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Identifiable Latent Polynomial Causal Models through the Lens of Change

Yuhang Liu · Zhen Zhang · Dong Gong · Mingming Gong · Biwei Huang · Anton Hengel · Kun Zhang · Qinfeng Shi

Halle B #178
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Tue 7 May 1:45 a.m. PDT — 3:45 a.m. PDT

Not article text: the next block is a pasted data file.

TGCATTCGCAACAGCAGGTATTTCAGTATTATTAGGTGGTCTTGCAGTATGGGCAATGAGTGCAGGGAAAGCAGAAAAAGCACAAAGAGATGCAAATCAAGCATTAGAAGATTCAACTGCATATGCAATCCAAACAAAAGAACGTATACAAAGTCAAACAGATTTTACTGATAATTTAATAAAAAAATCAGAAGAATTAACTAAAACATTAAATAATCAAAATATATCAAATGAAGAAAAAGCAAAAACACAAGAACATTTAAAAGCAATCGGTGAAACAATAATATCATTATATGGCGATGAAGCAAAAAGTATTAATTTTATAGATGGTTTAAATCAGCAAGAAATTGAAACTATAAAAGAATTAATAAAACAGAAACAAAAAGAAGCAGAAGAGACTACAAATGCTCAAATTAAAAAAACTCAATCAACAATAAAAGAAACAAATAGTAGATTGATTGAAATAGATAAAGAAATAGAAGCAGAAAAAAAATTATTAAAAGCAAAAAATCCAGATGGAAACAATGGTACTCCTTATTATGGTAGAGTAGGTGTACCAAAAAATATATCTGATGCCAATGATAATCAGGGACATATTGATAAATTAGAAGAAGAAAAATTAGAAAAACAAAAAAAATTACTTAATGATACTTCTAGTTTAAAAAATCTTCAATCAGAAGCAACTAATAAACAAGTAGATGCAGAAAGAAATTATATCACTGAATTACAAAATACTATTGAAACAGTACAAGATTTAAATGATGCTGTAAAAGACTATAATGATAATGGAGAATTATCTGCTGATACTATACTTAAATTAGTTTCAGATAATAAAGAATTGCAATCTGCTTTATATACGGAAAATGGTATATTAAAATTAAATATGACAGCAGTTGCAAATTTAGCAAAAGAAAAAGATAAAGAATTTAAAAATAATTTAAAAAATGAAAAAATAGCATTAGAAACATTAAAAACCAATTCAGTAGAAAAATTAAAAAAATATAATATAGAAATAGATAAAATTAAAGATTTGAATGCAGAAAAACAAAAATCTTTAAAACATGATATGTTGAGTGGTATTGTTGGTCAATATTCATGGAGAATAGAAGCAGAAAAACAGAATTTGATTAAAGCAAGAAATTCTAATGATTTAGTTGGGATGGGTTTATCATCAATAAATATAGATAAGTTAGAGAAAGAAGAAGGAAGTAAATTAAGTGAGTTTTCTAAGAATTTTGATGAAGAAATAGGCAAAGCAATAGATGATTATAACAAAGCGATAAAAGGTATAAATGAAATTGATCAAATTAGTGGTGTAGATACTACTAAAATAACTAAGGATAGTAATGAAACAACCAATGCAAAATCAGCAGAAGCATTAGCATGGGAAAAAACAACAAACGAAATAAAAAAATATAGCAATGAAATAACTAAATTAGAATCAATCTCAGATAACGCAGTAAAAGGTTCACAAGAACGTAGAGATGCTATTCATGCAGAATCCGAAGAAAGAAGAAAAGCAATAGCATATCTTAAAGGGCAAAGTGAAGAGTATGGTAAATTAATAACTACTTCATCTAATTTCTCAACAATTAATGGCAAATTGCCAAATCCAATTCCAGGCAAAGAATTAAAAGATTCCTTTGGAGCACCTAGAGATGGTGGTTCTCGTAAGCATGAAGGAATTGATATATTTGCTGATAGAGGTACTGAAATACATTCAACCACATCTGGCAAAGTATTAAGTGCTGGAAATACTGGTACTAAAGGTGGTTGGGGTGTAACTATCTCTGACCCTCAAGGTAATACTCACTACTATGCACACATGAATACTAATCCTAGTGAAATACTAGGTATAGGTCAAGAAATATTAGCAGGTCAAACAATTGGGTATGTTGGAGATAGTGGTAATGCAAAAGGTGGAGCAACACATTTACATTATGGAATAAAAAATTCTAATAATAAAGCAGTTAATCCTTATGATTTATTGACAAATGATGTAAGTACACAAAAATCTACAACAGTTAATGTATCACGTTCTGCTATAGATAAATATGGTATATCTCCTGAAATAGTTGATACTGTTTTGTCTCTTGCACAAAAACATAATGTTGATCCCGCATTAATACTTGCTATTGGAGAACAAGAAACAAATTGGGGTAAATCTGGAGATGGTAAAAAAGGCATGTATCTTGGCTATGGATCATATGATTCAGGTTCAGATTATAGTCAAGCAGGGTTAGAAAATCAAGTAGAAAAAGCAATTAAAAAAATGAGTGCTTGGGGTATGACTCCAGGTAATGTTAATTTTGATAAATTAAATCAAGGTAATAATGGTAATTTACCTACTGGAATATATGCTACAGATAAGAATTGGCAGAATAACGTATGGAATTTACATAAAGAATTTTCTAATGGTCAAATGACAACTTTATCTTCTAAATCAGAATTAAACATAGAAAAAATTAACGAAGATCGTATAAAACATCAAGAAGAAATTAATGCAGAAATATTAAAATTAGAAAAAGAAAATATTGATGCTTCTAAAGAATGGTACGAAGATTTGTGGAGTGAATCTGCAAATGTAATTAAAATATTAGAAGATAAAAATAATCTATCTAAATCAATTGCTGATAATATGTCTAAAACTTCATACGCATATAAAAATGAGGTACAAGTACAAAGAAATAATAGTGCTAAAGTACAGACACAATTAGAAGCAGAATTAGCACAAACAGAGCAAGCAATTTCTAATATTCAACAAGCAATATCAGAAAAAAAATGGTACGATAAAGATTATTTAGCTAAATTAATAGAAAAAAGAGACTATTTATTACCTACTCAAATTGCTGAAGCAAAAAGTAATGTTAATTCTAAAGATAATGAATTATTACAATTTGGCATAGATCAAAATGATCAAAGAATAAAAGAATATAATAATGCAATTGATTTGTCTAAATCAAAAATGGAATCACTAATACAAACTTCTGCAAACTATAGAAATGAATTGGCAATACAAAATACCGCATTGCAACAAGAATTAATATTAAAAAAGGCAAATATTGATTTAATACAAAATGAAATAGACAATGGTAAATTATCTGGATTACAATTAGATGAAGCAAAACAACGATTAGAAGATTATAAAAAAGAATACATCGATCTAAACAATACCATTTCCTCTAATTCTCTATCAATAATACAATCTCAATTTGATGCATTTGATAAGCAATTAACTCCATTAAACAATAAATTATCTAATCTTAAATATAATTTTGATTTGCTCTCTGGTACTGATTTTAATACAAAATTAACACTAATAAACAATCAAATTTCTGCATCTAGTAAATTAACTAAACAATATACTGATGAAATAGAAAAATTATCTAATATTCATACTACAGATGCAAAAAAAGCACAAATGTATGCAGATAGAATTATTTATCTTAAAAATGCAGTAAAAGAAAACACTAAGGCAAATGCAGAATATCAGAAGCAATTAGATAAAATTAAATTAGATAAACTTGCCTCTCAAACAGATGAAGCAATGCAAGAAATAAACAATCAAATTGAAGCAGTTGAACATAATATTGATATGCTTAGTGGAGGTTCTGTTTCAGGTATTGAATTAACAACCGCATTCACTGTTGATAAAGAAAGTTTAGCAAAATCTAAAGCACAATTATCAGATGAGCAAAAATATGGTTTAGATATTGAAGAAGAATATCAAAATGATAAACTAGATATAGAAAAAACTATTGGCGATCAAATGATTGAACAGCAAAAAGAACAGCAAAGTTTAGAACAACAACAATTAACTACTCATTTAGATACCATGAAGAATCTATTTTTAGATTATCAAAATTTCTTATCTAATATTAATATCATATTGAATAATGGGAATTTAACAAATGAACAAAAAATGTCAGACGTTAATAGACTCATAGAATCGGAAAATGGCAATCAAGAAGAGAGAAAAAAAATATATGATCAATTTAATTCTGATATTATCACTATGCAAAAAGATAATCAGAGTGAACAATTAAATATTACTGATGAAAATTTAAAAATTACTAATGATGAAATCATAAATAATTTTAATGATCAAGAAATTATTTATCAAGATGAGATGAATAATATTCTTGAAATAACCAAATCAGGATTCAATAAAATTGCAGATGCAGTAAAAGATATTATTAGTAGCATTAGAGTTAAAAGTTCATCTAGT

Causal representation learning aims to unveil latent high-level causal representations from observed low-level data. One of its primary tasks is to provide reliable assurance of identifying these latent causal models, known as \textit{identifiability}. A recent breakthrough explores identifiability by leveraging the change of causal influences among latent causal variables across multiple environments \citep{liu2022identifying}. However, this progress rests on the assumption that the causal relationships among latent causal variables adhere strictly to linear Gaussian models. In this paper, we extend the scope of latent causal models to involve nonlinear causal relationships, represented by polynomial models, and general noise distributions conforming to the exponential family. Additionally, we investigate the necessity of imposing changes on all causal parameters and present partial identifiability results when part of them remains unchanged. Further, we propose a novel empirical estimation method, grounded in our theoretical finding, that enables learning consistent latent causal representations. Our experimental results, obtained from both synthetic and real-world data, validate our theoretical contributions concerning identifiability and consistency.

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